As Andrea Gray, EGU Relationships Manager explains “We had an energetic team working to establish an enduring relationship and a capability in agencies that would support their own development of their Internet presence over time." The aim was that agencies would recognise their websites as part of their service delivery arm (and not a brochure about their structure), and that accessibility was a primary design feature, not an optional add-on.

Many EGU people were involved in the completion of the portal, which increased in scale and complexity as the implications of the metalogue approach became clear. Trudy Rankin took over from Colin Jackson as Portal Establishment Project Manager, Kent Duston had the role of Portal Business Manager and Edwin Bruce was in overall charge of the Portal Project

The portal was officially launched by Prime Minister Helen Clark at the Mount Wellington community library in Auckland on 14 November 2002. The long scrolling form had been replaced by a more compact design that enabled all the options to be seen on the landing page.

The government wanted the portal to become the dominant means of interaction with citizens, but some were concerned that the 63% of New Zealand homes that didn’t have Internet access would miss out on online information and social services. There were still few services allowing citizens to complete transactions online but there were plans to increase this over the next two years. Access would become a focus of policy work in the next few years.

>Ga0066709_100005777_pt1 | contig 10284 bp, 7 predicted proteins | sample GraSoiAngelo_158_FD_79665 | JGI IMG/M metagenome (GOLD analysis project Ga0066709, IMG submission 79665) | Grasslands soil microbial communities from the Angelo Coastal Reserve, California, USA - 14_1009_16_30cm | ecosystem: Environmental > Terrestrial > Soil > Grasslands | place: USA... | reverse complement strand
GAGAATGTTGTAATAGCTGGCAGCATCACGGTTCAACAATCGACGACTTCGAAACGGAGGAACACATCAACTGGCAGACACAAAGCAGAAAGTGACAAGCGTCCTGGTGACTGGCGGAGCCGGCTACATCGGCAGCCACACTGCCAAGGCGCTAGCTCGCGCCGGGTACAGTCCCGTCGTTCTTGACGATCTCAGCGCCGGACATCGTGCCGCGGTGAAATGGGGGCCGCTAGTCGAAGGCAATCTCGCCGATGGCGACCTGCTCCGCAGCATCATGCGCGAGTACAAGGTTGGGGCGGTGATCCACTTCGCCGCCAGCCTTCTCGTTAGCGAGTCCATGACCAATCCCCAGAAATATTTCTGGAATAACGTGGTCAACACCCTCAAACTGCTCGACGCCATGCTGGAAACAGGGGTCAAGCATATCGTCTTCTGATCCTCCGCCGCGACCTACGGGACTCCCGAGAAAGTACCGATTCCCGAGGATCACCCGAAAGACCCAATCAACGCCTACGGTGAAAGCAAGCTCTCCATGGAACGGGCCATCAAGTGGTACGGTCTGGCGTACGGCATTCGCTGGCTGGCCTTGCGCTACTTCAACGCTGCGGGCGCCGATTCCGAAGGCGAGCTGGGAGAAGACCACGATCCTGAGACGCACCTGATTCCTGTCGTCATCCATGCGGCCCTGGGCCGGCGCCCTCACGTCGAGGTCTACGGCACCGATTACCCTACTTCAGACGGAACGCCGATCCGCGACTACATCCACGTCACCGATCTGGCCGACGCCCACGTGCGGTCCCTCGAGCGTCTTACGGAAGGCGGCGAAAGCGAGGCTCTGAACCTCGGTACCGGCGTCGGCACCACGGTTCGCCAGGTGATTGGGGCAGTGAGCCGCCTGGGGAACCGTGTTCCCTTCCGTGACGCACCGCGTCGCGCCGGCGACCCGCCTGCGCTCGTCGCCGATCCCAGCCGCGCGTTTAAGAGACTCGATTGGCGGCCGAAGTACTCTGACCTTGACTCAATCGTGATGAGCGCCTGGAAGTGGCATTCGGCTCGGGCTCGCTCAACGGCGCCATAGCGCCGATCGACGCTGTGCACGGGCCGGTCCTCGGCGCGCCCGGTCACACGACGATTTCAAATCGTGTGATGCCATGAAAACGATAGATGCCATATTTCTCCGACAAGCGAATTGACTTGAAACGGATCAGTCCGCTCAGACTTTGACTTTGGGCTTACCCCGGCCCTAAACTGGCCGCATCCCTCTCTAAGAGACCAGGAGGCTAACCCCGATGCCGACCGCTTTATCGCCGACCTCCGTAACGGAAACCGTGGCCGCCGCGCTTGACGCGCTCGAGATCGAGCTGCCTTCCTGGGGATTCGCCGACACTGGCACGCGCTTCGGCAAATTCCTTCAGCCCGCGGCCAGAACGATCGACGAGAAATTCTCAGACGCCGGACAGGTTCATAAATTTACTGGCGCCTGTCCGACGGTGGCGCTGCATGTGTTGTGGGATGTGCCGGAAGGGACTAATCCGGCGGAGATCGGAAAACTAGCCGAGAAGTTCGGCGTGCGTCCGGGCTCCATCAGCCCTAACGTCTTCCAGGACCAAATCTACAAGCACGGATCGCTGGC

Monday, October 19, 2015

It was 20 years ago today

Twenty years of eGovernment and the portal in New Zealand
1. First Steps 1995-1998

In the mid-1990s, New Zealand government officials were starting to realise the potential for the Internet to change the way government communicated with the public. Two parallel initiatives were underway. In the Ministry of Commerce, the IT policy unit were developing a register of government departments and selected information about the departments. In the Department of Internal Affairs, the Government Within Reach project was building an index of the services provided by government and relating those services to individual agencies. These two approaches – what government departments do, and how information and services are accessed and perceived by the public – are common themes in the development of government portals over the last 20 years.

Ministry of Commerce